Raspberry Pi Model B+ Reset Connector

Turns out Raspberry Pi boards have provision for a Reset switch, but you gotta dig for it. On the Model B+, it’s labeled RUN:

Raspberry Pi BPlus - RUN header

Raspberry Pi BPlus – RUN header

Soldering in that 2-pin header and plugging a pushbutton switch on a short cable will suffice until I get around to thinking of / scrounging a suitable case.

Poking the button forces a power-on reset, which you shouldn’t do with the RPi running, lest you trash the filesystem. After shutting down with sudo halt, however, the switch does exactly what’s needed: restarts the CPU from scratch.

The RPi draws little enough power that there’s no point in actually pulling the plug; stressing that Micro-B connector is definitely a Bad Idea.


  1. #1 by TravelingServiceMan on 2016-02-07 - 08:24

    What a coincidence. I just set up a B+ as a repetier server and was just in the process of searching for how to use a GPIO pin to a) reset or, better, b) force a safe shutdown. Still going to go looking for a way to make a safe shutdown, but good to know about the reset traces.

    • #2 by Ed on 2016-02-07 - 08:44

      a way to make a safe shutdown

      The general ideas seems to involve setting up a background task to monitor a GPIO pin, then have it Do The Right Thing when the pin goes low. The details are out there, somewhere, I know I’ve seen them… [sigh]

  2. #3 by TravelingServiceMan on 2016-02-07 - 08:47

    • #4 by Ed on 2016-02-07 - 09:10

      Looks good!

      I’d add an external pullup resistor to augment the internal one, but that’s just crazy talk: go with the flow!

      • #5 by TravelingServiceMan on 2016-02-09 - 09:31

        Well, it worked quite well. I dropped a 1k from the 3.3V to pin 4 and simply ground that to force a shutdown. Based on comments, I am hoping the pull-up will keep it robust and there will be no false triggers (especially since the Raspi is running repetier-server, three guesses what an unintended shutdown would do…). If I do get shutdowns/restarts, I’ll invest some time to make it require a 3s push before shutting down or restarting. I’m leery of using the Run pin, but it is exactly what I need to start the thing back up after a shutdown. Decisions, decisions. Leery only because I want to avoid and unintended restart.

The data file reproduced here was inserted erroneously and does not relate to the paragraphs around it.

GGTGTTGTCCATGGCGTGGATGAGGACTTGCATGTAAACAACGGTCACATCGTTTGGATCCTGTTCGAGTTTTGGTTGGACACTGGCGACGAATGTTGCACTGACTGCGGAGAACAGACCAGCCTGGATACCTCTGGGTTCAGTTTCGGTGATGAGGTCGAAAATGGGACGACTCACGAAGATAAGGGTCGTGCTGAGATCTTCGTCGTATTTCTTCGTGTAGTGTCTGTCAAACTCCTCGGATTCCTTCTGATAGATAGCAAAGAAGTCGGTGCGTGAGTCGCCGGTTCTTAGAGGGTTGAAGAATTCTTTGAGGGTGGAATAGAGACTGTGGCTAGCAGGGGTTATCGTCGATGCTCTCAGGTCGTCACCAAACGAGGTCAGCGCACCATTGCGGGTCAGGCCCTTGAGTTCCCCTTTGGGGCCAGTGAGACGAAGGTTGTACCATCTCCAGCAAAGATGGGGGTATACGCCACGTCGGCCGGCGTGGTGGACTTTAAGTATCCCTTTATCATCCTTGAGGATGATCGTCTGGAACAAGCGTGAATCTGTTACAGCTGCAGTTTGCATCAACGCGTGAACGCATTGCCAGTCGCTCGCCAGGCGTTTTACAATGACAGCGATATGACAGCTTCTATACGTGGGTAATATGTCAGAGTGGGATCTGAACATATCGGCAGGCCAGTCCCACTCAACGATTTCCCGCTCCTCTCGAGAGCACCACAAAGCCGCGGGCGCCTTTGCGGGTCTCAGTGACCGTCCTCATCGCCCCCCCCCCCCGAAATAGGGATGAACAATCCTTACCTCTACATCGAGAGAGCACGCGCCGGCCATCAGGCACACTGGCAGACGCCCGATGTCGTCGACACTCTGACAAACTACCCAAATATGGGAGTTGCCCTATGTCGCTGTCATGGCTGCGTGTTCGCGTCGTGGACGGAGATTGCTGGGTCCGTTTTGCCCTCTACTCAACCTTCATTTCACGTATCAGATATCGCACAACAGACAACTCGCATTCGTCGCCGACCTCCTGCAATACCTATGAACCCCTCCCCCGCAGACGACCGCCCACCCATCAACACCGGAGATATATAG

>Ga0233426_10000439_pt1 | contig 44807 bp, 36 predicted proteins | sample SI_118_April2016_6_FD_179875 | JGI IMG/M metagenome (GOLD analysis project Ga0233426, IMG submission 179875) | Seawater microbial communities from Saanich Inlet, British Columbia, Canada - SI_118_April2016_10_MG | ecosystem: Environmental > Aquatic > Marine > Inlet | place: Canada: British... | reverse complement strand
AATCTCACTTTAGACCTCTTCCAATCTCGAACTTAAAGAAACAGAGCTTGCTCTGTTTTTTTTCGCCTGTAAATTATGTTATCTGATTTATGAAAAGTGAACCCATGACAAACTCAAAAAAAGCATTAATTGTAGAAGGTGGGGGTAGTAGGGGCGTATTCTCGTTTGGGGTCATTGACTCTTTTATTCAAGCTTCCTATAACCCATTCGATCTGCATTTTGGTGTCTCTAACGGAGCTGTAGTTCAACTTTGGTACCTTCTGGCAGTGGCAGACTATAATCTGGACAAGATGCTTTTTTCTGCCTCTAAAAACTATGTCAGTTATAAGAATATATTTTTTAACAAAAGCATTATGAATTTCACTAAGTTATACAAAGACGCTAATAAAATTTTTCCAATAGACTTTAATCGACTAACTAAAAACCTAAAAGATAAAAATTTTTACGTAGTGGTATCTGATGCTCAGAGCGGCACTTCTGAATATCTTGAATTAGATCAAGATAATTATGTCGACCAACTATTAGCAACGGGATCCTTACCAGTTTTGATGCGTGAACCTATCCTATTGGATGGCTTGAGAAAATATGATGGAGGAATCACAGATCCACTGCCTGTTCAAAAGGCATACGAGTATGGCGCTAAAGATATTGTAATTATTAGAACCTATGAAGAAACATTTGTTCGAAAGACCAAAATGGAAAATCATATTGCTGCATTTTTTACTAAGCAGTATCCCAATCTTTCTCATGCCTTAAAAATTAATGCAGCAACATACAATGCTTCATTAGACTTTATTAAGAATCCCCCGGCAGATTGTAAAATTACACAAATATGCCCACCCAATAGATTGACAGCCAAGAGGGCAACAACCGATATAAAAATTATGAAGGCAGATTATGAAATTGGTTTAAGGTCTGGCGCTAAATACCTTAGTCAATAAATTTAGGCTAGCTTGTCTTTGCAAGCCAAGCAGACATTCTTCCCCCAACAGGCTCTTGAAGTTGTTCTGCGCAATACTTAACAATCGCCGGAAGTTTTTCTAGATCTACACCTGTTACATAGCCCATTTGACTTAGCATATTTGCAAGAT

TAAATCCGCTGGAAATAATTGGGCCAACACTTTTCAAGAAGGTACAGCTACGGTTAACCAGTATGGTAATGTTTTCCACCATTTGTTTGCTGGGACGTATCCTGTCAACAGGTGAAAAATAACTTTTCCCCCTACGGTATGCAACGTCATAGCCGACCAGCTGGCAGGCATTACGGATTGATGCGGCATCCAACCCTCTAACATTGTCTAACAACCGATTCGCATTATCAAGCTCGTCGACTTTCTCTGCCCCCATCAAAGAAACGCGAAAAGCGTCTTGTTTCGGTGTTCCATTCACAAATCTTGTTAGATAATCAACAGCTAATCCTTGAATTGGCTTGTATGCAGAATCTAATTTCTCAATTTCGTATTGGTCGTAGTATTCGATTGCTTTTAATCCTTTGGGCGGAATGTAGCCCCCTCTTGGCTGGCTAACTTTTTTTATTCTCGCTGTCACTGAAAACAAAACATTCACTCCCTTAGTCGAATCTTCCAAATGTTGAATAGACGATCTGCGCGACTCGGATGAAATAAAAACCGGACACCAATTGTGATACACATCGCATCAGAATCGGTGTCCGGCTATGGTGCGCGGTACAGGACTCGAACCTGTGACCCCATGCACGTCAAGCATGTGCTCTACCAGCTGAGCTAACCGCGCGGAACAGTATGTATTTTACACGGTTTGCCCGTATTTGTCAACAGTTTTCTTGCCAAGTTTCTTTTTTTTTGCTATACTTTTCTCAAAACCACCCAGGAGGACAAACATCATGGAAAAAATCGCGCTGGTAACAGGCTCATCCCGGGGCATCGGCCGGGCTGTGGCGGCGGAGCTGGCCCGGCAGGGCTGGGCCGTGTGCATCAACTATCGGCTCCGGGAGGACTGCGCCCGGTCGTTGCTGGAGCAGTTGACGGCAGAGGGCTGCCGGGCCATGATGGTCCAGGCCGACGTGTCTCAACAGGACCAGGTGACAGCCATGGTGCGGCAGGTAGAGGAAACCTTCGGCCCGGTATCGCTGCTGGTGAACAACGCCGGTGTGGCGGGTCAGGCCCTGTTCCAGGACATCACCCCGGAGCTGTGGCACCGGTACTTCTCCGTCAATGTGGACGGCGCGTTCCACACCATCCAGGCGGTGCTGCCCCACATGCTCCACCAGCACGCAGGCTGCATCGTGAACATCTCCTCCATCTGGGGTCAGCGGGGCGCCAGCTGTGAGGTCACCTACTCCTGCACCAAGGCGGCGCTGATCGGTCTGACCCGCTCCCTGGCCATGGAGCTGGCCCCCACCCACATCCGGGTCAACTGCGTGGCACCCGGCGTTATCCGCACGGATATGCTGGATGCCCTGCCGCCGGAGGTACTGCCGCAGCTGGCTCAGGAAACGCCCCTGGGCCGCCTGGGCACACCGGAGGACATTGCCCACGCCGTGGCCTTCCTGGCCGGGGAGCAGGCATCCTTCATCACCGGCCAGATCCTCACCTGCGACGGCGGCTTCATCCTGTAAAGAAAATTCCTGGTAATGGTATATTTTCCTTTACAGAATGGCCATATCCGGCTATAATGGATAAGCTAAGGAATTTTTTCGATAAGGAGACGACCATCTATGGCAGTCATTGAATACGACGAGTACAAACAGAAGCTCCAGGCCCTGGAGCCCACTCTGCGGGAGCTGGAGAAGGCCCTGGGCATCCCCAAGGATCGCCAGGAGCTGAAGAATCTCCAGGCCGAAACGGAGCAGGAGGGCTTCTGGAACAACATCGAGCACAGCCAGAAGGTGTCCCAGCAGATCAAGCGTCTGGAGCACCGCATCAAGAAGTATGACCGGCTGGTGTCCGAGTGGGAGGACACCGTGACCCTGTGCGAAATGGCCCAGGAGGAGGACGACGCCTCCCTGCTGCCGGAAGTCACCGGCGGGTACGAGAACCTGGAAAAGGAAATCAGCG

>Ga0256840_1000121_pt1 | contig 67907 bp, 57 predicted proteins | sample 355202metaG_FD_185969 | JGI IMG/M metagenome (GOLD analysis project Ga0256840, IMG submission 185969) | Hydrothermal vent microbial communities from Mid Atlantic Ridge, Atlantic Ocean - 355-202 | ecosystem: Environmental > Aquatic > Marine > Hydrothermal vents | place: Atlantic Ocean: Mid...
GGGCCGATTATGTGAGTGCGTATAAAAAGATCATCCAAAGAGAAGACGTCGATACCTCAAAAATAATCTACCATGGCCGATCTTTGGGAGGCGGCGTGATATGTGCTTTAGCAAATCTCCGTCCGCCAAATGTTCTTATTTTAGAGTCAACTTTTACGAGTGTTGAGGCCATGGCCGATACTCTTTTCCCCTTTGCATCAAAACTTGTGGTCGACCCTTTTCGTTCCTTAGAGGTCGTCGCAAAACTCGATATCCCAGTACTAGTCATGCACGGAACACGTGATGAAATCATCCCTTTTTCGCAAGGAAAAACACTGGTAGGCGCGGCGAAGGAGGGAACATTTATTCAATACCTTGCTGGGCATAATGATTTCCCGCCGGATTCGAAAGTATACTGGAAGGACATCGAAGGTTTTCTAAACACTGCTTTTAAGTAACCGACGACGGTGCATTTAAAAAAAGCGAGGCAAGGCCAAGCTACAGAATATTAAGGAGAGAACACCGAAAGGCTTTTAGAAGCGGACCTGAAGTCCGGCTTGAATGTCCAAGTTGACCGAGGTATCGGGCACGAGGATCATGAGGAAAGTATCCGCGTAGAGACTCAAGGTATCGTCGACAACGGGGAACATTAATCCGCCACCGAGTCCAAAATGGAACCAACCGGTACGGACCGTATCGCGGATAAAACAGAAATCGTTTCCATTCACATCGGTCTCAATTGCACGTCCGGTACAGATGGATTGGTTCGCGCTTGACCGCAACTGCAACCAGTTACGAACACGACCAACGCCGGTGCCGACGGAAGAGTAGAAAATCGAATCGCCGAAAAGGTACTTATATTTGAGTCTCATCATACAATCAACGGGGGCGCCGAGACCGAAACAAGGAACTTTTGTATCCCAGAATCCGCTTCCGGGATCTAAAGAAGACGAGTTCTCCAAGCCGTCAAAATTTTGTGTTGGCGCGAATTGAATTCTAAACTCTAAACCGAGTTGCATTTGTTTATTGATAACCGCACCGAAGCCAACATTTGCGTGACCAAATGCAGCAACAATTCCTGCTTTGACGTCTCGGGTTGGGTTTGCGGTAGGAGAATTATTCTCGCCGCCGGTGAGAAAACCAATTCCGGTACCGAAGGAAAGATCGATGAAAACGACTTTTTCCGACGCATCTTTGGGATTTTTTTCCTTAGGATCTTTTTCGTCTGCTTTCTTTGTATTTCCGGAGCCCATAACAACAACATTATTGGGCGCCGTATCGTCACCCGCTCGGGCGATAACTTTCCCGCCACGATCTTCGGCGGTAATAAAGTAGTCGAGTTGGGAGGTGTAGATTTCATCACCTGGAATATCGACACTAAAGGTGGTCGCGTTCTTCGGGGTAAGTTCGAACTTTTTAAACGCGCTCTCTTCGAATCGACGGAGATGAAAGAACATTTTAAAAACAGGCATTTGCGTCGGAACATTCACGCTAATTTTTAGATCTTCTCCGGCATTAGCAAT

• #6 by Ed on 2016-02-09 - 10:12

          The “power switch” on Mary’s sewing machine requires about a second to turn the machine on (while the Arduino goes through the normal bootloader startup) and I added a similar delay to turn it off (because tapping the switch might happen while rearranging a pile of fabric). Works perfectly: highly recommended!

          The Model B Rev 2.0 boards have well-armored circuitry behind the RUN header and it should be at least as stable as anything else you’ll do… [grin]

          • #7 by TravelingServiceMan on 2016-02-09 - 16:19

            Im more concerned about some spurious noise causing the Rpi to ‘sense’ a nonexistent falling edge. I’m thinking I want the script to only run the shutdown after it has seen 3s of low on the pin. A ‘slow’ switch on the run header, though, that would resolve my fears of accidentally pushing it. Or an appropriately designed case with a recessed switch. Oh jiminy, too many projects.

            • #8 by Ed on 2016-02-09 - 16:31

              some spurious noise

              Nah, look at the schematic: the RUN header looks straight into a 100 nF cap with a solid pullup and over/undervolt clamp diodes. Absent an actual mechanical short, the voltage on that header isn’t going anywhere unexpected.

              Don’t worry, be happy…

        • #9 by Vedran on 2016-02-09 - 11:41

          Adding appropriately sized resistor and capacitor in series with the reset switch should get you the 3s timeout with minimal hassle. It’s not bombproof tough, and you would probably need a bleeder resistor in parallel with the cap but it’s still a very low effort solution :)

  3. #10 by madbodger on 2016-02-07 - 19:29

    Oddly, the USB micro-B connectors are more robust than the mini-B ones. I’m personally fond of the “inverted” ones (wide end down), which have a larger (and hopefully thereby sturdier) mounting surface. I’ve designed one into a project I’m building, only to find there are multiple versions of them and my board is designed for the fully surface mount version, and the parts I got have through-hole posts for additional strength. Oooops.

    • #11 by Ed on 2016-02-08 - 09:25

      I keep thinking the PCB should be deep enough inside to have a cutout for the plug in the side wall to restrict the motion, but then you’re pretty much depending on the plug shape and we know that changes arbitrarily. [mutter]

      • #12 by madbodger on 2016-02-08 - 14:44

        Yes indeed. I vaguely remember another style that’s designed to mount in a cutout in the board so it can attach to both sides. It looked complicated to me, so I avoided it.

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